We focus our analysis on the APS dataset31. It contains all the papers published by the APS from 1893 to 2009. We consider only the last 50 years due to the incomplete geolocalization information available for the early years. During this period, the large majority of indexed papers, 97.47%, contain complete information such as authors name, journal of publication, day of publication, list of affiliations and list of citations to other articles published in APS journals. We geolocalized 96.97% of papers at urban area level with an accuracy of 98.5%. We refer the reader to the Methods section and to the Supplementary Information (SI) for the detailed description of the dataset and the techniques developed to geolocalize the affiliations.

In total, only 43% of papers has been produced inside the USA. Interestingly, over time this fraction has decreased. For example, in the 60's it was 85.59%, while in the last 10 years decreased to just 36.67%. While one might assume that the APS dataset is biased toward the USA scientific community, the percentage of publications contributed by the USA in APS journals after 1990 is almost the same as in other publication datasets7,19. These alternative datasets contain journals published all over the world and mix different scientific disciplines. This supports the idea that the APS journals are now attracting the worldwide physics scientific community independently of nationality and fairly represent the world production and consumption of Physics. It is not possible to provide quantitative analysis of possible nationality bias and disentangle it by an actual change of the dynamic of knowledge production. For this reason and in order to minimize any bias in the analysis we focus our analysis in the last 20 years of data.

In order to construct the geolocalized citation network we consider nodes (urban areas) and directed links representing the presence of citations from a paper with affiliation in one urban area to a paper with affiliation in another urban area. For example, if a paper written in node i cites one paper written in node j there is an link from i to j, i.e., j receives a citation from i and i sends a citation to j. Each paper may have multiple affiliations and therefore citations have to be proportionally distributed between all the nodes of the papers. For this reason we weight each link in order to take into account the presence of multiple affiliations and multiple citations. In a given time window, the total number of citations for papers written in j received from papers written in i, is the weight of the link ij and the total number of citations for those paper written in j sent to the papers written in k is the weight of the link jk. For instance, if in a time window t, there is one paper written in node j, which cite two papers written in node k and was cited by three papers written in node i, then wjk = 2, wij = 3 and we add all such weights for each paper written in that node j and obtain the weights for links. For papers written in multiple cities, say j1, j2, the weight will be counted equally. The time window we use in this manuscript is one year. We show an example of the network construction in Figure 1.

Figure 1
figure 1

Projecting a paper citation relationship into a city-to-city citation network.

(A) Paper A written by authors from Ann Arbor, Los Alamos and New York cites one paper B written by authors from Rome and Madrid and another paper C from Oxford and Princeton. (B) In a city-to-city citation network, directed links from Ann Arbor to Madrid, Rome, Oxford and Princeton are generated and similarly Los Alamos and New York are connected to the above four cited cities.

In order to define main actors in the production and consumption of Physics, we consider citations as a currency of trade. This analogy allows us to immediately grasp the meaning and distinction between producers and consumers of scientific knowledge. Nodes that receive citations export their knowledge to the citing nodes. Instead, nodes that cite, papers produced from other nodes of the network, import knowledge from the cited nodes. Measuring the unbalance trade between citations, we define producers as cities that export more than they import and consumers as cities that import more than they export. More precisely, we can measure the total knowledge imported by each urban area as and the total export as in a given year. Those measures however acquire specific meaning when considered relatively to the total trade of physics knowledge worldwide in the same year; i.e. the total number of citations worldwide . The relative trade unbalance of each urban area i is then:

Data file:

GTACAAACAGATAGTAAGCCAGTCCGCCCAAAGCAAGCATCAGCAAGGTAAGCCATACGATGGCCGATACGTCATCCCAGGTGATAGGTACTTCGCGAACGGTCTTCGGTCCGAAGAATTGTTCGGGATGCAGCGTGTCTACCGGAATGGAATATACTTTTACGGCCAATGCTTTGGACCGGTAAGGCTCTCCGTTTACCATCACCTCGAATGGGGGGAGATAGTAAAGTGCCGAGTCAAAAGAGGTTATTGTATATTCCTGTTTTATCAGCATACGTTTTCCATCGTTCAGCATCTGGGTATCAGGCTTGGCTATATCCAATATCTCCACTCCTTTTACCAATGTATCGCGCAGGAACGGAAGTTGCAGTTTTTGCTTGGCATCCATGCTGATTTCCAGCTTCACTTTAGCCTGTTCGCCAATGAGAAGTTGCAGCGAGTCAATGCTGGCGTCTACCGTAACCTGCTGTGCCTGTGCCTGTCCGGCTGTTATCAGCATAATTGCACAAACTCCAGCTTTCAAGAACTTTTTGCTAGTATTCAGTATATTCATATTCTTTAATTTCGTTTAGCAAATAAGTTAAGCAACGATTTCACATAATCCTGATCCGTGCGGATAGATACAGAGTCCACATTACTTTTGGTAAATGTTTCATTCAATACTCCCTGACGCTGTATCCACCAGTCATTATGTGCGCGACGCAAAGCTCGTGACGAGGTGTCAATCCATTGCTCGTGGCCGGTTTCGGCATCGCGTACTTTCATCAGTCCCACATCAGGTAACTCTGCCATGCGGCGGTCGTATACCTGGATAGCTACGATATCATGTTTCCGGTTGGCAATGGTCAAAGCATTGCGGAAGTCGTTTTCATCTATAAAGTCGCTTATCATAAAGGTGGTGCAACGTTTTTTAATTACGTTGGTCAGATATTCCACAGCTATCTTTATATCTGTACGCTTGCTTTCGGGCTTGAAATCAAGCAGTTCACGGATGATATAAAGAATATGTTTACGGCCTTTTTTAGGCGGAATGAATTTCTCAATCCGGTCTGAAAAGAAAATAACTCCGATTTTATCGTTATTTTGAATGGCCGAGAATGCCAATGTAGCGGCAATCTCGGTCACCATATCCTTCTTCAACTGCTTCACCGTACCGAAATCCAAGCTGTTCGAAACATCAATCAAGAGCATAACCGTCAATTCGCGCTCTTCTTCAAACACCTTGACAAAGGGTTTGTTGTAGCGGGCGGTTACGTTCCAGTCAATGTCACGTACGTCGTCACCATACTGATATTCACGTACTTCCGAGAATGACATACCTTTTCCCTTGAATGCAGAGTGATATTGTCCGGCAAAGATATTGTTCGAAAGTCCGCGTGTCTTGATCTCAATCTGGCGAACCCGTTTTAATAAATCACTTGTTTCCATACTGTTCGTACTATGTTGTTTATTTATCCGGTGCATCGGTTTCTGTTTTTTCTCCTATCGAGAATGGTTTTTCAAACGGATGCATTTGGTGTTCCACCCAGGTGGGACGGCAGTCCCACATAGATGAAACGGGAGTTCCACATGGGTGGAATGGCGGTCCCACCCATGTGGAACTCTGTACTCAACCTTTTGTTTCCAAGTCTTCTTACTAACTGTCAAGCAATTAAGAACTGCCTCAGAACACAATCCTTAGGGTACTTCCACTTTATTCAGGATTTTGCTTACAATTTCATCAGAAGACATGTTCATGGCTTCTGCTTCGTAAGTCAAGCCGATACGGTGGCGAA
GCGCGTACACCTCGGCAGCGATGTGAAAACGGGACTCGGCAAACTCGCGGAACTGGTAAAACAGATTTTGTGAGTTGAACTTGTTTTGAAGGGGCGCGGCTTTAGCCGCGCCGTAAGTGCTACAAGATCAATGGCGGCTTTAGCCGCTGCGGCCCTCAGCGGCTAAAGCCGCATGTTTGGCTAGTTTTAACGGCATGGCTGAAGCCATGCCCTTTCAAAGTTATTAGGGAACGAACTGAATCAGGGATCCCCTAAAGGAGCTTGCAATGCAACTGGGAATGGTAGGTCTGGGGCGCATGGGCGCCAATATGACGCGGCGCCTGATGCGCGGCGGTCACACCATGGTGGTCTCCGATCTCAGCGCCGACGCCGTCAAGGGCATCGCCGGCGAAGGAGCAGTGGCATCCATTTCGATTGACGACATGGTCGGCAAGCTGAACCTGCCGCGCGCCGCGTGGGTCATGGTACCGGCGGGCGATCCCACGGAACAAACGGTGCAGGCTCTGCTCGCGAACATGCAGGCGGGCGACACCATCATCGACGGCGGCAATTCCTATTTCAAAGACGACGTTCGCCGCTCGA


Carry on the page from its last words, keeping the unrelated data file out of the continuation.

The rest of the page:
A negative or positive value of this quantity indicates if the urban area i is consumer or producer, respectively. In Figure 2-A we show the worldwide geographical distribution of producer (red) and consumer (blue) urban areas for the 1990 and 2009. Interestingly, during the 90s the production of Physics knowledge was highly localized in a few cities in the eastern and western coasts of the USA and in a few areas of Great Britain and Northern Europe. In 2009 the picture is completely different with many producer cities in central and southern parts of the USA, Europe and Japan. It is interesting to note that despite the fraction of papers produced in the USA is generally decreasing or stable, many more cities in the USA acquire the status of knowledge producers. This implies that the quality of knowledge production from the USA is increasing and thus attracting more citations. This makes it clear that the knowledge produced by an urban area can not be considered to be measured only by the raw number of papers. Citations are a more appropriate proxy that encodes the value of the products. They serve as an approximation of the actual flow of knowledge. The Figure 2-A also makes it clear that cities in China are playing the role of major consumers in both 1990 and 2009. We also observe that cities in other countries like Russia and India consumed less in 2009 than 1990. In other words, in 2009 both the production and consumption of knowledge are less concentrated on specific places and generally spread more evenly geographically. In order to provide visual support to this conclusion we show in Figure 2-B the geographical distribution of producers and consumers inside the USA. From the two maps it is evident the drift of knowledge production from the two coastal areas in the USA to the midwest, central and southern states. Similarly, in Figure 2-C we plot the same information for western Europe. In 1990 only a few urban areas in Germany and France were clearly producers. By 2009 this dominance has been consistently eroded by Italy, Spain and a more widespread geographical distribution of producers in France, Germany and UK.